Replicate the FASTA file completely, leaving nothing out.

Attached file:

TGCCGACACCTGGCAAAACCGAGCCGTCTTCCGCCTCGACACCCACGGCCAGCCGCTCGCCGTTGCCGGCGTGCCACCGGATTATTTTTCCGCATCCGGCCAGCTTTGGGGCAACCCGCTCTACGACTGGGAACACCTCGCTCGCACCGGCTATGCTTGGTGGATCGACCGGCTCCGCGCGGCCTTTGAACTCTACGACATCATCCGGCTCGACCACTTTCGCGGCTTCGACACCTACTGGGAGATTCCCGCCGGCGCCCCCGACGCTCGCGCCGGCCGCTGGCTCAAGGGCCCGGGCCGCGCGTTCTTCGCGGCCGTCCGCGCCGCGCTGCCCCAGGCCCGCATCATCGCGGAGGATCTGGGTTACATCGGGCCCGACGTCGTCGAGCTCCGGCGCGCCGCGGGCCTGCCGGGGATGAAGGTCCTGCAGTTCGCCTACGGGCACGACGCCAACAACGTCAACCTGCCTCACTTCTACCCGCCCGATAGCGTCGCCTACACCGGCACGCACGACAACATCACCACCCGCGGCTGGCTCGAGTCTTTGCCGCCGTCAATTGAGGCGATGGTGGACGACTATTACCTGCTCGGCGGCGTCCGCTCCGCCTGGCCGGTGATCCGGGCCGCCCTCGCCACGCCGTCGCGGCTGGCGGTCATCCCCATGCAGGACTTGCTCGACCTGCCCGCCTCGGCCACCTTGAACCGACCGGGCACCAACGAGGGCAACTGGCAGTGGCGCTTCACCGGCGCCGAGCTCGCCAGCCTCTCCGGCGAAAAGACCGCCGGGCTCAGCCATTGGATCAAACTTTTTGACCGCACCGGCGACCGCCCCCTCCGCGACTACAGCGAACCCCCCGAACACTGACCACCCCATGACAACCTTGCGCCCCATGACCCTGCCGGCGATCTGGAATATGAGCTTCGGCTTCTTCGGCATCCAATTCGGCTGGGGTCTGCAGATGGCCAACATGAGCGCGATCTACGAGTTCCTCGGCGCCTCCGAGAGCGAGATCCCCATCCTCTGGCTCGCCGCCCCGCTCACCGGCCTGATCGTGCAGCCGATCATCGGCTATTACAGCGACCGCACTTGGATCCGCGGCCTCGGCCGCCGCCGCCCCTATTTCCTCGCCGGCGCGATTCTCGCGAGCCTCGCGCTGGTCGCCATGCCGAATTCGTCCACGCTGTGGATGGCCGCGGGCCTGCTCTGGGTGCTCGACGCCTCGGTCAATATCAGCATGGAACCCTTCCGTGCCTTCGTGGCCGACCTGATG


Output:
TGCCGACACCTGGCAAAACCGAGCCGTCTTCCGCCTCGACACCCACGGCCAGCCGCTCGCCGTTGCCGGCGTGCCACCGGATTATTTTTCCGCATCCGGCCAGCTTTGGGGCAACCCGCTCTACGACTGGGAACACCTCGCTCGCACCGGCTATGCTTGGTGGATCGACCGGCTCCGCGCGGCCTTTGAACTCTACGACATCATCCGGCTCGACCACTTTCGCGGCTTCGACACCTACTGGGAGATTCCCGCCGGCGCCCCCGACGCTCGCGCCGGCCGCTGGCTCAAGGGCCCGGGCCGCGCGTTCTTCGCGGCCGTCCGCGCCGCGCTGCCCCAGGCCCGCATCATCGCGGAGGATCTGGGTTACATCGGGCCCGACGTCGTCGAGCTCCGGCGCGCCGCGGGCCTGCCGGGGATGAAGGTCCTGCAGTTCGCCTACGGGCACGACGCCAACAACGTCAACCTGCCTCACTTCTACCCGCCCGATAGCGTCGCCTACACCGGCACGCACGACAACATCACCACCCGCGGCTGGCTCGAGTCTTTGCCGCCGTCAATTGAGGCGATGGTGGACGACTATTACCTGCTCGGCGGCGTCCGCTCCGCCTGGCCGGTGATCCGGGCCGCCCTCGCCACGCCGTCGCGGCTGGCGGTCATCCCCATGCAGGACTTGCTCGACCTGCCCGCCTCGGCCACCTTGAACCGACCGGGCACCAACGAGGGCAACTGGCAGTGGCGCTTCACCGGCGCCGAGCTCGCCAGCCTCTCCGGCGAAAAGACCGCCGGGCTCAGCCATTGGATCAAACTTTTTGACCGCACCGGCGACCGCCCCCTCCGCGACTACAGCGAACCCCCCGAACACTGACCACCCCATGACAACCTTGCGCCCCATGACCCTGCCGGCGATCTGGAATATGAGCTTCGGCTTCTTCGGCATCCAATTCGGCTGGGGTCTGCAGATGGCCAACATGAGCGCGATCTACGAGTTCCTCGGCGCCTCCGAGAGCGAGATCCCCATCCTCTGGCTCGCCGCCCCGCTCACCGGCCTGATCGTGCAGCCGATCATCGGCTATTACAGCGACCGCACTTGGATCCGCGGCCTCGGCCGCCGCCGCCCCTATTTCCTCGCCGGCGCGATTCTCGCGAGCCTCGCGCTGGTCGCCATGCCGAATTCGTCCACGCTGTGGATGGCCGCGGGCCTGCTCTGGGTGCTCGACGCCTCGGTCAATATCAGCATGGAACCCTTCCGTGCCTTCGTGGCCGACCTGATG